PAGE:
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Roger Pielke Sr.: Towards Climate Science Pluralism–and Starting Over With Climate Policy

By Robert Bradley Jr. -- December 11, 2009

Roger Pielke Sr. is a well respected climatologist and professor. His blog is a top go-to place on the Internet for those searching for the happy middle of the contentious climate-change debate. (His son, Roger Pielke, Jr., also has a must-read blog for Climategate students.)

Here at MasterResource, Chip Knappenberger covers climate science. Knappenberger is skeptical of ultra-skepticism and trenchantly challenges exaggerated science in the service of climate alarmism.

In this tradition, I recently read a very interesting post on Pielke senior’s blog, titled “Three Distinctly Different Climate Science   Perspectives,” that is worth sharing with MasterResource readers. Here is what he wrote, and my critical comment is at the end.

There needs to be recognition that there are three distinctly different viewpoints with respect to the extent that humans alter the climate system.

(This subject is discussed in our paper: Pielke Sr. et al., Climate change: The need to consider human forcings besides greenhouse gases. Eos, Vol. 90, No. 45, 10 November 2009, 413.

I have listed the three viewpoints below:

  • 1) Human influence on climate variability and change is of minimal importance, and natural causes dominate climate variations and changes on all time scales. In coming decades, the human influence will continue to be minimal.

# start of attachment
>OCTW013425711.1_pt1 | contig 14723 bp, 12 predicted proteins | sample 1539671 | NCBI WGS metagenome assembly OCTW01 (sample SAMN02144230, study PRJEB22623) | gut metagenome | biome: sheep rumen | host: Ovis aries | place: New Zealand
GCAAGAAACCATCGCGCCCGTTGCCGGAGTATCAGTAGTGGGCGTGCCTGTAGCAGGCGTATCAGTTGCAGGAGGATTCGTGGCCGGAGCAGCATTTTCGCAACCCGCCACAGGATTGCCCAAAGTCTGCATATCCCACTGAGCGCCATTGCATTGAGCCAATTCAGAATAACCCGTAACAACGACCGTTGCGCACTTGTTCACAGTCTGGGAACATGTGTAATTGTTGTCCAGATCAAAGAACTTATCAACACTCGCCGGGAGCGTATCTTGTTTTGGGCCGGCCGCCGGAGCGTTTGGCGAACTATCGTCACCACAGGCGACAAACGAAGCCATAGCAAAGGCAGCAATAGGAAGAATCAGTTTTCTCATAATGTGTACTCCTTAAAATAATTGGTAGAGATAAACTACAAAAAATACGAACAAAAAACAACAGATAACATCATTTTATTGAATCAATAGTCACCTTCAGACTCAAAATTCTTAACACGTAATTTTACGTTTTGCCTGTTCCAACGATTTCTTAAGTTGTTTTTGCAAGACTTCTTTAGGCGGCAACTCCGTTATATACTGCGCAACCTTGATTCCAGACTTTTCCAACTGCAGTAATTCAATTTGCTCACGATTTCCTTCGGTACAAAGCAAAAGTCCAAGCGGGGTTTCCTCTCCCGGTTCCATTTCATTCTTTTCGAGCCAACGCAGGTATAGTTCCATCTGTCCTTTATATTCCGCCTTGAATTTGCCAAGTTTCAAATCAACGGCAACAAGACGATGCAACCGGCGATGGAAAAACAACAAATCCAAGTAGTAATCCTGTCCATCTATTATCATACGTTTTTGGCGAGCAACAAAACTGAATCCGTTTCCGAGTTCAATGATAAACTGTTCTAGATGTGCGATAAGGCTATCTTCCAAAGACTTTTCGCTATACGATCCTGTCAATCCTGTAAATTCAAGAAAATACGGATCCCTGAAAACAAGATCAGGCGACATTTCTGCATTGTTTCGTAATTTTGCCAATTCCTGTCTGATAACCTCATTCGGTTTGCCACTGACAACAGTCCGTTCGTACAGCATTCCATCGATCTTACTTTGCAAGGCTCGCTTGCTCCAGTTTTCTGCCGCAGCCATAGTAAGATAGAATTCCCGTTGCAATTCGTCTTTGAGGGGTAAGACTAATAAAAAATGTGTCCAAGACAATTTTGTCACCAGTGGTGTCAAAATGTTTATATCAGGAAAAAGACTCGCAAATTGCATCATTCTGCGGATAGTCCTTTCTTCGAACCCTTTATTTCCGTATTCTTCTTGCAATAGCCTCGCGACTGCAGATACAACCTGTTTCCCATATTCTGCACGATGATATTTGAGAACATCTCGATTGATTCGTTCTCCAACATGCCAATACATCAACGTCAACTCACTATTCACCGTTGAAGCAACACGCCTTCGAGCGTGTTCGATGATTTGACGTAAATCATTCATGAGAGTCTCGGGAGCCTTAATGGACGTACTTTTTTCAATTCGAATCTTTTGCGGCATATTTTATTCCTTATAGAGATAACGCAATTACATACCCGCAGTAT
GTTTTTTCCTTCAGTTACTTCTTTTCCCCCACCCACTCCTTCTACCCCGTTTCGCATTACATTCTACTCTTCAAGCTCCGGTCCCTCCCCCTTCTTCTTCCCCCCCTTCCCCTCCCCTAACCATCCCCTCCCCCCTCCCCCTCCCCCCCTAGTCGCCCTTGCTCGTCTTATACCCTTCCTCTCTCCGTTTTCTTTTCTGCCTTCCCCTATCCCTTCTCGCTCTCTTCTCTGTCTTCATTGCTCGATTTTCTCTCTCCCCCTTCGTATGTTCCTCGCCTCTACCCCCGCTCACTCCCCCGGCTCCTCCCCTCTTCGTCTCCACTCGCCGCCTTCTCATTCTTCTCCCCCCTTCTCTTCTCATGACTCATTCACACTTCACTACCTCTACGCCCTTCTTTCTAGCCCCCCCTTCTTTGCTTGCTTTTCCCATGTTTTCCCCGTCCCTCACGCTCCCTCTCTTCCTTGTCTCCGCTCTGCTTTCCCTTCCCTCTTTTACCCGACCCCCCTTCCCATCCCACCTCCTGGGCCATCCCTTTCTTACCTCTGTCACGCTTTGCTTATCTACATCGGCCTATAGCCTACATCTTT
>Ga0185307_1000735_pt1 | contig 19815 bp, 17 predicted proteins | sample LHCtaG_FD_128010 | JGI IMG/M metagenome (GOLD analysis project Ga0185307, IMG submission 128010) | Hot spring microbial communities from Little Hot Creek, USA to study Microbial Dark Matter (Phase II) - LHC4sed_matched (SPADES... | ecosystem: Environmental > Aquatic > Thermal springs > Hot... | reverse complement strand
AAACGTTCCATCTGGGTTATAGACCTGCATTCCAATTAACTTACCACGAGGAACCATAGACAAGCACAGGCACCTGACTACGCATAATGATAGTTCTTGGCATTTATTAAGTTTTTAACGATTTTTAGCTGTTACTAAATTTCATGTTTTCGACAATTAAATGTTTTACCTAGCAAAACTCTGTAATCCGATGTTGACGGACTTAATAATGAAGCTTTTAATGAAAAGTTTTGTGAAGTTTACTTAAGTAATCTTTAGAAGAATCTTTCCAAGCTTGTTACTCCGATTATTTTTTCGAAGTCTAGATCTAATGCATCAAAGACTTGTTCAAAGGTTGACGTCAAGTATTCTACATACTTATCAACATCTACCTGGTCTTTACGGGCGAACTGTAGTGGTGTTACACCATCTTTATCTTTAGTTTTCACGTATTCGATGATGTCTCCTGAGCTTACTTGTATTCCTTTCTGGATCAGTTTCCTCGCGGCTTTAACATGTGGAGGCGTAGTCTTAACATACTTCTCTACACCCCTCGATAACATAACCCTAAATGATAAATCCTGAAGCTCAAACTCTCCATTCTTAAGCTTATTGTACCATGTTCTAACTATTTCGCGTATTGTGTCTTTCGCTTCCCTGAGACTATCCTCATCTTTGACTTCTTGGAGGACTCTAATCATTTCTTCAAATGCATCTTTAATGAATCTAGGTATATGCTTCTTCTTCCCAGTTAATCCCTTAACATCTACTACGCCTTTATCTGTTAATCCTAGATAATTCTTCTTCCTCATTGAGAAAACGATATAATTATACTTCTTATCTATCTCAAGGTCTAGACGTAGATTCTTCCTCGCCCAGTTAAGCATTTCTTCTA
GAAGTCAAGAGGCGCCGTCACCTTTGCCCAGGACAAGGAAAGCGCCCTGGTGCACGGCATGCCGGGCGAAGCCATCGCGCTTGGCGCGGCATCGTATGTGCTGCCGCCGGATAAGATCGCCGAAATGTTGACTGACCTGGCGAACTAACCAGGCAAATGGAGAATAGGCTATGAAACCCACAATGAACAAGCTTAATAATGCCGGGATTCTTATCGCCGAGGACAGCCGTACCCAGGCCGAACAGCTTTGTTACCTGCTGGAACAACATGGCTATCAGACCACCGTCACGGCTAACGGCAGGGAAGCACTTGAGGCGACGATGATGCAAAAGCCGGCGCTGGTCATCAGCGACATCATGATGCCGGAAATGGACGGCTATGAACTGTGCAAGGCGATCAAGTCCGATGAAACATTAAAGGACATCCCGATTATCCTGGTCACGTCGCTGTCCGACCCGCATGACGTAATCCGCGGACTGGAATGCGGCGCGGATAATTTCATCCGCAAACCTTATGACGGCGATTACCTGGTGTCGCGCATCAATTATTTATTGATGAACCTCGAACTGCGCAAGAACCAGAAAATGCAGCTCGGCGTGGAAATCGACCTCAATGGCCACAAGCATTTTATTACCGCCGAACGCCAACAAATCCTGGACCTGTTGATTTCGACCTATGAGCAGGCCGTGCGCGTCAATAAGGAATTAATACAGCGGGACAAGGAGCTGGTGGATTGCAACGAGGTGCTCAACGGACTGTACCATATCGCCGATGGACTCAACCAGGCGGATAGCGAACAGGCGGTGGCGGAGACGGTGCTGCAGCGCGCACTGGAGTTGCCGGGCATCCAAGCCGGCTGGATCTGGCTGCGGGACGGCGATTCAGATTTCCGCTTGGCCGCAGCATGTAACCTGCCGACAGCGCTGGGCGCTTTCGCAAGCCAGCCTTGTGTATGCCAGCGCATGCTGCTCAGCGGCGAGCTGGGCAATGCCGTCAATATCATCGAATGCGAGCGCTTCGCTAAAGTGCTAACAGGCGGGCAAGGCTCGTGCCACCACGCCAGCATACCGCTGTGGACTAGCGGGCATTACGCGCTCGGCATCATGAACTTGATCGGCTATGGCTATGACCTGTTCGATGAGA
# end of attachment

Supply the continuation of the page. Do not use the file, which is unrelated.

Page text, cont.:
This is the “skeptics” viewpoint.

  • 2) Although the natural causes of climate variations and changes are undoubtedly important, the human influences are significant and involve a diverse range of first-order climate forcings, including, but not limited to, the human input of carbon dioxide (CO2). Most, if not all, of these human influences on regional and global climate will continue to be of concern during the coming decades.

This is the viewpoint that has been mostly ignored in the climate science/policy discussions.

  • 3) Although the natural causes of climate variations and changes are undoubtedly important, the human influences are significant and are dominated by the emissions into the atmosphere of greenhouse gases, the most important of which is CO2. The adverse impact of these gases on regional and global climate constitutes the primary climate issue for the coming decades.

This is the 2007 IPCC viewpoint and, therefore, the focus of the 2009 Copenhagen Conference….

As we discuss in our EOS paper, in our view, the first and third viewpoints presented above have been refuted.  Thus the plans being made in Copenhagen will necessarily be inadequate to address the diversity of the climate issues that society and the environment face in the coming decades. What are needed is a multiple pronged approach to address the different types of natural and human climate forcings as articulated in one of my son’s posts (see) where he wrote